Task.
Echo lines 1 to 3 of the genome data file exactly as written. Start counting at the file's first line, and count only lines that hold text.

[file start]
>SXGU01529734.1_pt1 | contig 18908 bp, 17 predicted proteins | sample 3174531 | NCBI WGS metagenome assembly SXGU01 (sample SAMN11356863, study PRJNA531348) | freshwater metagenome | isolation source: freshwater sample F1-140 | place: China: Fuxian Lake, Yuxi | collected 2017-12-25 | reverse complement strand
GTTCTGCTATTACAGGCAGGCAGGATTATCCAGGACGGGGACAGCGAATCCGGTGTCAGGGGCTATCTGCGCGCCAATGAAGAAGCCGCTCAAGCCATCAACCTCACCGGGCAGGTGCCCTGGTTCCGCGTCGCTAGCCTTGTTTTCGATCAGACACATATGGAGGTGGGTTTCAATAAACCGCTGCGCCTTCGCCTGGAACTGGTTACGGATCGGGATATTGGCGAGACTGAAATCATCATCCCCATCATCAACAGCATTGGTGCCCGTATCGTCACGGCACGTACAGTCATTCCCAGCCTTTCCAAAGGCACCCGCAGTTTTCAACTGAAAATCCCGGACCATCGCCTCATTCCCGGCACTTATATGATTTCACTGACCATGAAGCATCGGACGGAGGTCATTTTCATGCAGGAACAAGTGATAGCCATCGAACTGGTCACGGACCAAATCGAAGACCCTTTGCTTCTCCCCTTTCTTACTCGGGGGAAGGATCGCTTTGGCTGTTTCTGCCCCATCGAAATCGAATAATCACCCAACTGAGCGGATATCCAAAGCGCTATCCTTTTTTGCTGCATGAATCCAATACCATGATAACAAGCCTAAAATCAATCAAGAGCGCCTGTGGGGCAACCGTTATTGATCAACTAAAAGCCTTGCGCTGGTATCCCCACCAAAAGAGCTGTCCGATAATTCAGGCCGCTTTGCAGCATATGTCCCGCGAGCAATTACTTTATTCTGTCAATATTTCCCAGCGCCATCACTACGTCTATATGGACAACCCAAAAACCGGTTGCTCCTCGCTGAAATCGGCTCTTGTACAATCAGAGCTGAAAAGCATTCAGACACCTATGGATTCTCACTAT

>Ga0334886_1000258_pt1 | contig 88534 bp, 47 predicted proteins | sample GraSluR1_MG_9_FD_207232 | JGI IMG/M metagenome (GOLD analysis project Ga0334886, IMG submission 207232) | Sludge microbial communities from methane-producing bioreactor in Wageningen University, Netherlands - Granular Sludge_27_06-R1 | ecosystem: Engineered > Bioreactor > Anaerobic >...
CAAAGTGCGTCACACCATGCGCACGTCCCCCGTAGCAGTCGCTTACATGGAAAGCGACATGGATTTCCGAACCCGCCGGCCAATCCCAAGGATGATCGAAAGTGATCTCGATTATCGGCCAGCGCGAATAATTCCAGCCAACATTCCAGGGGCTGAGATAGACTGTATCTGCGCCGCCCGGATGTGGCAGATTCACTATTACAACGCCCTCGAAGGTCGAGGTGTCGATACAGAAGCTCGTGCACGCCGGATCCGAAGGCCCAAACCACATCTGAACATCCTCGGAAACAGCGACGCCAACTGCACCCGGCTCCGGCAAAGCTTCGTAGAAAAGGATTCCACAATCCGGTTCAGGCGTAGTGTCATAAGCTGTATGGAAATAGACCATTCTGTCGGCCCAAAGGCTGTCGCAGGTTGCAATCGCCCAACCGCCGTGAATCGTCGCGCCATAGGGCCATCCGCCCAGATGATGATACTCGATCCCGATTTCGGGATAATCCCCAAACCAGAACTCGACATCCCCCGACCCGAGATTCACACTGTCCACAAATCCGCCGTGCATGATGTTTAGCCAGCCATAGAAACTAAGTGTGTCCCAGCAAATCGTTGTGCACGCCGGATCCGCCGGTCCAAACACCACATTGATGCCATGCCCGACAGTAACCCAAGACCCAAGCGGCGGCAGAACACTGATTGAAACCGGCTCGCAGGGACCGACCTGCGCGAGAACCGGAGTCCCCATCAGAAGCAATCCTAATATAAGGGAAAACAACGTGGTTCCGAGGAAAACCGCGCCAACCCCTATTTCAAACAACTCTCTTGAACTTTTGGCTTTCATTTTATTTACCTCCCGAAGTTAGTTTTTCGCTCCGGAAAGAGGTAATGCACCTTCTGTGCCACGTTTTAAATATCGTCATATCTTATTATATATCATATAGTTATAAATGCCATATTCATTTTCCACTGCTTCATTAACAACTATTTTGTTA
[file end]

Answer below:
>SXGU01529734.1_pt1 | contig 18908 bp, 17 predicted proteins | sample 3174531 | NCBI WGS metagenome assembly SXGU01 (sample SAMN11356863, study PRJNA531348) | freshwater metagenome | isolation source: freshwater sample F1-140 | place: China: Fuxian Lake, Yuxi | collected 2017-12-25 | reverse complement strand
GTTCTGCTATTACAGGCAGGCAGGATTATCCAGGACGGGGACAGCGAATCCGGTGTCAGGGGCTATCTGCGCGCCAATGAAGAAGCCGCTCAAGCCATCAACCTCACCGGGCAGGTGCCCTGGTTCCGCGTCGCTAGCCTTGTTTTCGATCAGACACATATGGAGGTGGGTTTCAATAAACCGCTGCGCCTTCGCCTGGAACTGGTTACGGATCGGGATATTGGCGAGACTGAAATCATCATCCCCATCATCAACAGCATTGGTGCCCGTATCGTCACGGCACGTACAGTCATTCCCAGCCTTTCCAAAGGCACCCGCAGTTTTCAACTGAAAATCCCGGACCATCGCCTCATTCCCGGCACTTATATGATTTCACTGACCATGAAGCATCGGACGGAGGTCATTTTCATGCAGGAACAAGTGATAGCCATCGAACTGGTCACGGACCAAATCGAAGACCCTTTGCTTCTCCCCTTTCTTACTCGGGGGAAGGATCGCTTTGGCTGTTTCTGCCCCATCGAAATCGAATAATCACCCAACTGAGCGGATATCCAAAGCGCTATCCTTTTTTGCTGCATGAATCCAATACCATGATAACAAGCCTAAAATCAATCAAGAGCGCCTGTGGGGCAACCGTTATTGATCAACTAAAAGCCTTGCGCTGGTATCCCCACCAAAAGAGCTGTCCGATAATTCAGGCCGCTTTGCAGCATATGTCCCGCGAGCAATTACTTTATTCTGTCAATATTTCCCAGCGCCATCACTACGTCTATATGGACAACCCAAAAACCGGTTGCTCCTCGCTGAAATCGGCTCTTGTACAATCAGAGCTGAAAAGCATTCAGACACCTATGGATTCTCACTAT

>Ga0334886_1000258_pt1 | contig 88534 bp, 47 predicted proteins | sample GraSluR1_MG_9_FD_207232 | JGI IMG/M metagenome (GOLD analysis project Ga0334886, IMG submission 207232) | Sludge microbial communities from methane-producing bioreactor in Wageningen University, Netherlands - Granular Sludge_27_06-R1 | ecosystem: Engineered > Bioreactor > Anaerobic >...